Tuesday, February 20, 2007

Vegas, Baby

I know I don't normally talk about the NHL, but as the writer of a quasi-popular blog, I feel it's my duty to single-handedly save the game of hockey. Also, I couldn't really think of anything college hockey-related to write.

The NBA had their all-star game this weekend, in Las Vegas. Since most of the readers here are hockey fans, I'll assume nobody here saw it. But it turned out to be a pretty good weekend for the NBA. It was fun, it was entertaining, it was everything the NHL all-star game used to be, whereas the NHL's All-Star was pretty much a flop. It turns out that watching a fat guy race an old guy is a lot more entertaining than a bunch of sanctimony about "who deserves to be an all-star". But there are some things the NHL could do to bring the fun back to their all-star game.

First, make the All-Star game a weekend event again. I know this would be pushing the All-Star Game back a lot, but make it the first or second weekend after the Super Bowl. An event just doesn't seem as important if it happens on a Wednesday.

Second, do whatever it takes to get the game back on ESPN. I know NHL has got a contract with Versus, but nobody watches Versus, and really, it would be the Versus' benefit if the NHL got exposure on ESPN. It's even worth paying ESPN to put the game back on their network. If it would help, I've got incriminating photos.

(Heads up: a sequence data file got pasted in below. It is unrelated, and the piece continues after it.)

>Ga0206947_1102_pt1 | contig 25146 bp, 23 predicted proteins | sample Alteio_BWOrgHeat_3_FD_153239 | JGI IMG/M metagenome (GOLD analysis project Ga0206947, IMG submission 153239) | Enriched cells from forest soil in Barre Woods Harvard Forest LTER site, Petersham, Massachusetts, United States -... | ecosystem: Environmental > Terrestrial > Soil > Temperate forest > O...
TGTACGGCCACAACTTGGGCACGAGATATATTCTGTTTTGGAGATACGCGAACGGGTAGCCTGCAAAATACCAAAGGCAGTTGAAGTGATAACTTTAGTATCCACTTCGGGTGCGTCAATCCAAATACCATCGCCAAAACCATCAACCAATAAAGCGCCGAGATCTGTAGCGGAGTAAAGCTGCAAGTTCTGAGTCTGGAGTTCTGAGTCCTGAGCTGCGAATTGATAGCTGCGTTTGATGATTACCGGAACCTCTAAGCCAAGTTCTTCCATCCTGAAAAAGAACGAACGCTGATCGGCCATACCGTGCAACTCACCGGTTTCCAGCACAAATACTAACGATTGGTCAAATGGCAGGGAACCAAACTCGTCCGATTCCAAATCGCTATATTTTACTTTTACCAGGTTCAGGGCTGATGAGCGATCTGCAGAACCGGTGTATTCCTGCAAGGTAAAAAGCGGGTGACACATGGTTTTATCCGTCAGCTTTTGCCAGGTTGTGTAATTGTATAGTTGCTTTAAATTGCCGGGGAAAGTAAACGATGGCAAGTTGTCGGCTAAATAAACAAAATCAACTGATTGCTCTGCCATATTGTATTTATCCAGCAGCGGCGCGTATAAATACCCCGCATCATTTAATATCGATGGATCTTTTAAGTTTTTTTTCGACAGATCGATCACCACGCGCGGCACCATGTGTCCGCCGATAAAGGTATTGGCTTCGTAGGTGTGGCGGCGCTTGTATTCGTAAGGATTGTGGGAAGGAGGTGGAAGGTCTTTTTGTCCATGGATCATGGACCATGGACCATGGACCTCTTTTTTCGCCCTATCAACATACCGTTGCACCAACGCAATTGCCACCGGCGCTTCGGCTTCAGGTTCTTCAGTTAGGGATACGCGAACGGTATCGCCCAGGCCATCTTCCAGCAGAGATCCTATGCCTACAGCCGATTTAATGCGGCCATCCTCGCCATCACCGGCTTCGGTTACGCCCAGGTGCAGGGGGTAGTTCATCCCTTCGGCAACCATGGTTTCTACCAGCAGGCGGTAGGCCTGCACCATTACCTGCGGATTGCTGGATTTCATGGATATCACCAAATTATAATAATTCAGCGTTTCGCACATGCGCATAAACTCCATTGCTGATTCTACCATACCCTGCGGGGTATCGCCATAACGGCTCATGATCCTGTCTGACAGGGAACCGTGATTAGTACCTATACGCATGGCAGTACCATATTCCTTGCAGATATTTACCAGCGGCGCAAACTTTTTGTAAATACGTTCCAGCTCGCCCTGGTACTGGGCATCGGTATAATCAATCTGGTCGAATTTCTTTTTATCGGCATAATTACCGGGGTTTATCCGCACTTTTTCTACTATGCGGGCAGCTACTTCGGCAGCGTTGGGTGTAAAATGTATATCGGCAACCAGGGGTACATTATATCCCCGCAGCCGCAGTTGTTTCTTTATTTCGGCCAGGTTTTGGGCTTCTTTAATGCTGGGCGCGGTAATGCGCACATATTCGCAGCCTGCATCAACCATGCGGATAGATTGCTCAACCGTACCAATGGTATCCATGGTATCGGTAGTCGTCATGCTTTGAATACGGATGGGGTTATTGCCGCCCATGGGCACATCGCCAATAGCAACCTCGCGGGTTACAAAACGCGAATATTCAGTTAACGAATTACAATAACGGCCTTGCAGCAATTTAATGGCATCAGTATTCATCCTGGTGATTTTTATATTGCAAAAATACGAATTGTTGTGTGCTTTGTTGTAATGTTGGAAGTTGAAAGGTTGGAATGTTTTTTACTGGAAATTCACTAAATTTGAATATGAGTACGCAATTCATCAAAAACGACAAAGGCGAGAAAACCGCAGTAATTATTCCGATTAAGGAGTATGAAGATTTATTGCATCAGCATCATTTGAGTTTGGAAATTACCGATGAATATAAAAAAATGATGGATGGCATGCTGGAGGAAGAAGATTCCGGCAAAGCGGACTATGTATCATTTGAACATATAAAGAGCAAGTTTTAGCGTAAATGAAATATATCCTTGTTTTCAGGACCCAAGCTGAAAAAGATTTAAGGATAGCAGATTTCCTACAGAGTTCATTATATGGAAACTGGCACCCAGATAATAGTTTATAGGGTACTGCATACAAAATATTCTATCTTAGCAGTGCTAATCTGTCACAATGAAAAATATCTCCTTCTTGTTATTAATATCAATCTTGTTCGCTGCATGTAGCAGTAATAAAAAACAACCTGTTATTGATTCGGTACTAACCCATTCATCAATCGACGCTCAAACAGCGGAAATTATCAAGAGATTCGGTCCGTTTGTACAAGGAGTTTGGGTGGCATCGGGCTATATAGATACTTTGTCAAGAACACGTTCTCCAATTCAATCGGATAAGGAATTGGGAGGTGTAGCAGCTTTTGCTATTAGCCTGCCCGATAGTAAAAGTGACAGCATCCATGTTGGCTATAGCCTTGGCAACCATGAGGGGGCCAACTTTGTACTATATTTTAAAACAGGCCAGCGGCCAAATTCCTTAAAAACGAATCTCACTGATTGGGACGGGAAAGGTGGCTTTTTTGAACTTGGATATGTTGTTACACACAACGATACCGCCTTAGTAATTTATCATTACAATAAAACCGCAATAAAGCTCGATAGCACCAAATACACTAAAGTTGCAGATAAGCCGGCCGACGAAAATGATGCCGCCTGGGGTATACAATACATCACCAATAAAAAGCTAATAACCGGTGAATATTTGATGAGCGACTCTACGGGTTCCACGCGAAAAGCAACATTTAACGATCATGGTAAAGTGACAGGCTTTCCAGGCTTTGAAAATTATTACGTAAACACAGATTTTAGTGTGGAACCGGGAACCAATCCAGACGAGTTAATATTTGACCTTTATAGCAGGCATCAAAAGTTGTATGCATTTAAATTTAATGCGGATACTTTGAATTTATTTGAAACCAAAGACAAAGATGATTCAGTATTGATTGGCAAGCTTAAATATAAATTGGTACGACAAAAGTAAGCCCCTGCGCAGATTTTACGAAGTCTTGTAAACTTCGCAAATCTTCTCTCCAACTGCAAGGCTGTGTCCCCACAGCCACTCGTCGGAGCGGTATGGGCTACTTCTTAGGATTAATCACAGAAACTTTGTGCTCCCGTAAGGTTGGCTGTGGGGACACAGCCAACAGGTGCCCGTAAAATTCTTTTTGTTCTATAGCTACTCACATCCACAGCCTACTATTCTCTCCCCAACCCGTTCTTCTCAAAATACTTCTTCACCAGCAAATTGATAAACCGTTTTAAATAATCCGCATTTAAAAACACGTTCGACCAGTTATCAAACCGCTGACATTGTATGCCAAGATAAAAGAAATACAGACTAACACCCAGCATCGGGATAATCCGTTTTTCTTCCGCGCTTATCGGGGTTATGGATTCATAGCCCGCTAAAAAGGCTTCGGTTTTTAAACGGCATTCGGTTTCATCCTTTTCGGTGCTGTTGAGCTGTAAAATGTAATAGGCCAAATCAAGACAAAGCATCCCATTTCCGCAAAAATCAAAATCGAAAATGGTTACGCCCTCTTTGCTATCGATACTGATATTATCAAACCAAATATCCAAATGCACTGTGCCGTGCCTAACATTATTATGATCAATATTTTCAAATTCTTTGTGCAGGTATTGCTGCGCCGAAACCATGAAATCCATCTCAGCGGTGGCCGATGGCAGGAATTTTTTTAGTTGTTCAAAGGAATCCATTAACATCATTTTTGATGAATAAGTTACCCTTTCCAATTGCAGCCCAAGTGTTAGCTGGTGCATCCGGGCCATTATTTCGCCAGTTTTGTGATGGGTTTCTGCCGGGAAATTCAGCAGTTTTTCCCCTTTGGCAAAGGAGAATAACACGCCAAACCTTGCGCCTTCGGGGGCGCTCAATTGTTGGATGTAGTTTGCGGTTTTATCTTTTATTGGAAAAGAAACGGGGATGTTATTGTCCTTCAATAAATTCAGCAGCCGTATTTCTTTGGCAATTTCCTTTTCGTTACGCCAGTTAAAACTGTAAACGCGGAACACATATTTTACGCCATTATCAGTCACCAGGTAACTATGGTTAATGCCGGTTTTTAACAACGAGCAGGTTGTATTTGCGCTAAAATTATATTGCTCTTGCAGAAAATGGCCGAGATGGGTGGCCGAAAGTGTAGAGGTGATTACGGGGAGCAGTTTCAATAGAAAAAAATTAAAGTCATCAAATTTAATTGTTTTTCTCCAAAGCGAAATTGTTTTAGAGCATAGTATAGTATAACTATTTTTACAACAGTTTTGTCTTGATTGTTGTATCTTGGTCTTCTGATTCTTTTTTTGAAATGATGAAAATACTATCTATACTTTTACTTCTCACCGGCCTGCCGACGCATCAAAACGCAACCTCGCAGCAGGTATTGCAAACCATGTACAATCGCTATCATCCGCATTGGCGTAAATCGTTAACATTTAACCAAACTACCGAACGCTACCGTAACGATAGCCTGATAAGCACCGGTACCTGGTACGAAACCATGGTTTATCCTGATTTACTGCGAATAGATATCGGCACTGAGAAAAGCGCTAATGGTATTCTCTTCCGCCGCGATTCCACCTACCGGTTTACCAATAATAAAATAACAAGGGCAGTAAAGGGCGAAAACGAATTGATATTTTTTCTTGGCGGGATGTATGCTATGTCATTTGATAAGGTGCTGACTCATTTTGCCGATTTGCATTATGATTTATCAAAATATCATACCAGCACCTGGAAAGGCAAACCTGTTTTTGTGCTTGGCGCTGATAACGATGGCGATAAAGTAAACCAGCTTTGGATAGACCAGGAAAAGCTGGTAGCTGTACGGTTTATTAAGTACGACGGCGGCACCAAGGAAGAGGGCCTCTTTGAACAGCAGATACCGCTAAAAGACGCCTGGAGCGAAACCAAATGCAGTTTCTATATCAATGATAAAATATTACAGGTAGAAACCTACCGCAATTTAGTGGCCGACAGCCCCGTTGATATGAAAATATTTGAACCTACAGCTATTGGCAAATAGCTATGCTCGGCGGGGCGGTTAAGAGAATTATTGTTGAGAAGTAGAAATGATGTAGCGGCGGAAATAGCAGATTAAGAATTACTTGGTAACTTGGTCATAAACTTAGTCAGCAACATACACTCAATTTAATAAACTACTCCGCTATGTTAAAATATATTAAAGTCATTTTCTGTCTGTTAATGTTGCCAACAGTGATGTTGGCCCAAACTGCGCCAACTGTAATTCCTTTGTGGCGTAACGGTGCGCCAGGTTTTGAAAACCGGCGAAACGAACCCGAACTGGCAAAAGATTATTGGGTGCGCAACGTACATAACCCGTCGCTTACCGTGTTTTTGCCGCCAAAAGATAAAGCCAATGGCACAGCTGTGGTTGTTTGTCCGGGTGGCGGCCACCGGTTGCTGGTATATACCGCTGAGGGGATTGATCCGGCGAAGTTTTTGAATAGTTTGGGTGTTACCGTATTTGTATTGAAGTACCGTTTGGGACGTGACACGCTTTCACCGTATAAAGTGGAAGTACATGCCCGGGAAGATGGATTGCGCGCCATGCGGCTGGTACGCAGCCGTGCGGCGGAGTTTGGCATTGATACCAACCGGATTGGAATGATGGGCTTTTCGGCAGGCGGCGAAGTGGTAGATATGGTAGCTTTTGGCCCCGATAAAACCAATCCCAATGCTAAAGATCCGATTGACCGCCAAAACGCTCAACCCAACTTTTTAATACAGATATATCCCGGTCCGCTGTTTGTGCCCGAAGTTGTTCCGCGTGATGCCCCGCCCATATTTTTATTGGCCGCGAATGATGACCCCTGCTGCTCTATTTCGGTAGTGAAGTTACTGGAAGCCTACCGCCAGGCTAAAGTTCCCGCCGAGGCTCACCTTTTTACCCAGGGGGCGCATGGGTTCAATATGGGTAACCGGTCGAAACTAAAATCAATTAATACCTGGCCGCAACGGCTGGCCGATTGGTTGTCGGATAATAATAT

Third, make the skill challenge fun again. The real highlight of the NBA All-Star Game has always been the Slam Dunk contest. The NHL should transform the breakaway relay into their Slam Dunk contest. Encourage creativity along with just scoring goals. More people would watch if they could see stuff like this.

With the other events, have teams select their best players for each event so we can really find who has the NHL's hardest shot, or who is the fastest skater.

The other big issue with the NBA's All-Star Game was that it was held in Las Vegas. Las Vegas has made it abundantly clear that they would like a major pro sports team, and the mayor of Las Vegas, who is leading the charge, said they want "one of the big 4," meaning they'd consider the NHL as a major sport.